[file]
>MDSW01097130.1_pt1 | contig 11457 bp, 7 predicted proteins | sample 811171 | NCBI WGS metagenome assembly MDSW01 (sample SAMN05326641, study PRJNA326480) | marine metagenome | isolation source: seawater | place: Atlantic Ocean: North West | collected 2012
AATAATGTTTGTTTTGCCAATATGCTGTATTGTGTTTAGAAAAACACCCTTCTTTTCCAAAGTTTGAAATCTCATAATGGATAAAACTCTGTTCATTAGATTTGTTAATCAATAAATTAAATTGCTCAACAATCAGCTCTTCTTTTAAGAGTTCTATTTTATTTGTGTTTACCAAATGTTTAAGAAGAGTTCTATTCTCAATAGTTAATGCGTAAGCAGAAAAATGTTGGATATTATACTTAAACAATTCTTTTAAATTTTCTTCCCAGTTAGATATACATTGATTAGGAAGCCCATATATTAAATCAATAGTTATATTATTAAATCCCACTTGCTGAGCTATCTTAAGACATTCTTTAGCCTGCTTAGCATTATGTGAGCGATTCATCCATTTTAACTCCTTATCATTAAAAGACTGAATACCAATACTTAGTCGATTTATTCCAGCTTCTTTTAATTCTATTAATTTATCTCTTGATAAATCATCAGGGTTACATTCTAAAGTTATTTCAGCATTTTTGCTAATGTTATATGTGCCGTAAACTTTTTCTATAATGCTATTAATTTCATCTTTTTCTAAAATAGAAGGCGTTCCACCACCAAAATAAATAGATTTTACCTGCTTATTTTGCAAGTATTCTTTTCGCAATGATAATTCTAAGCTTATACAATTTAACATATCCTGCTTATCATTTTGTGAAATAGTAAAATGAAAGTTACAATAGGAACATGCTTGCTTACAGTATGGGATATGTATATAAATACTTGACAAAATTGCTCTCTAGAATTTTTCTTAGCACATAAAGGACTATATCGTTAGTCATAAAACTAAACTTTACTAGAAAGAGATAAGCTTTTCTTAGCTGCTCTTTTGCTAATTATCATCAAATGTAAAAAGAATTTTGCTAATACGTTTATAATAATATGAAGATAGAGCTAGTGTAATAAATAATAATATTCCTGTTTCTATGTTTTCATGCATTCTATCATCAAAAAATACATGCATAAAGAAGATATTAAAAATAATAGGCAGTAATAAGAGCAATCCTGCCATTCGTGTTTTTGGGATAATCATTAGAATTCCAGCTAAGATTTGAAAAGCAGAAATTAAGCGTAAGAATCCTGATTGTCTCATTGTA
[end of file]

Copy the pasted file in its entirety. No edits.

>MDSW01097130.1_pt1 | contig 11457 bp, 7 predicted proteins | sample 811171 | NCBI WGS metagenome assembly MDSW01 (sample SAMN05326641, study PRJNA326480) | marine metagenome | isolation source: seawater | place: Atlantic Ocean: North West | collected 2012
AATAATGTTTGTTTTGCCAATATGCTGTATTGTGTTTAGAAAAACACCCTTCTTTTCCAAAGTTTGAAATCTCATAATGGATAAAACTCTGTTCATTAGATTTGTTAATCAATAAATTAAATTGCTCAACAATCAGCTCTTCTTTTAAGAGTTCTATTTTATTTGTGTTTACCAAATGTTTAAGAAGAGTTCTATTCTCAATAGTTAATGCGTAAGCAGAAAAATGTTGGATATTATACTTAAACAATTCTTTTAAATTTTCTTCCCAGTTAGATATACATTGATTAGGAAGCCCATATATTAAATCAATAGTTATATTATTAAATCCCACTTGCTGAGCTATCTTAAGACATTCTTTAGCCTGCTTAGCATTATGTGAGCGATTCATCCATTTTAACTCCTTATCATTAAAAGACTGAATACCAATACTTAGTCGATTTATTCCAGCTTCTTTTAATTCTATTAATTTATCTCTTGATAAATCATCAGGGTTACATTCTAAAGTTATTTCAGCATTTTTGCTAATGTTATATGTGCCGTAAACTTTTTCTATAATGCTATTAATTTCATCTTTTTCTAAAATAGAAGGCGTTCCACCACCAAAATAAATAGATTTTACCTGCTTATTTTGCAAGTATTCTTTTCGCAATGATAATTCTAAGCTTATACAATTTAACATATCCTGCTTATCATTTTGTGAAATAGTAAAATGAAAGTTACAATAGGAACATGCTTGCTTACAGTATGGGATATGTATATAAATACTTGACAAAATTGCTCTCTAGAATTTTTCTTAGCACATAAAGGACTATATCGTTAGTCATAAAACTAAACTTTACTAGAAAGAGATAAGCTTTTCTTAGCTGCTCTTTTGCTAATTATCATCAAATGTAAAAAGAATTTTGCTAATACGTTTATAATAATATGAAGATAGAGCTAGTGTAATAAATAATAATATTCCTGTTTCTATGTTTTCATGCATTCTATCATCAAAAAATACATGCATAAAGAAGATATTAAAAATAATAGGCAGTAATAAGAGCAATCCTGCCATTCGTGTTTTTGGGATAATCATTAGAATTCCAGCTAAGATTTGAAAAGCAGAAATTAAGCGTAAGAATCCTGATTGTCTCATTGTA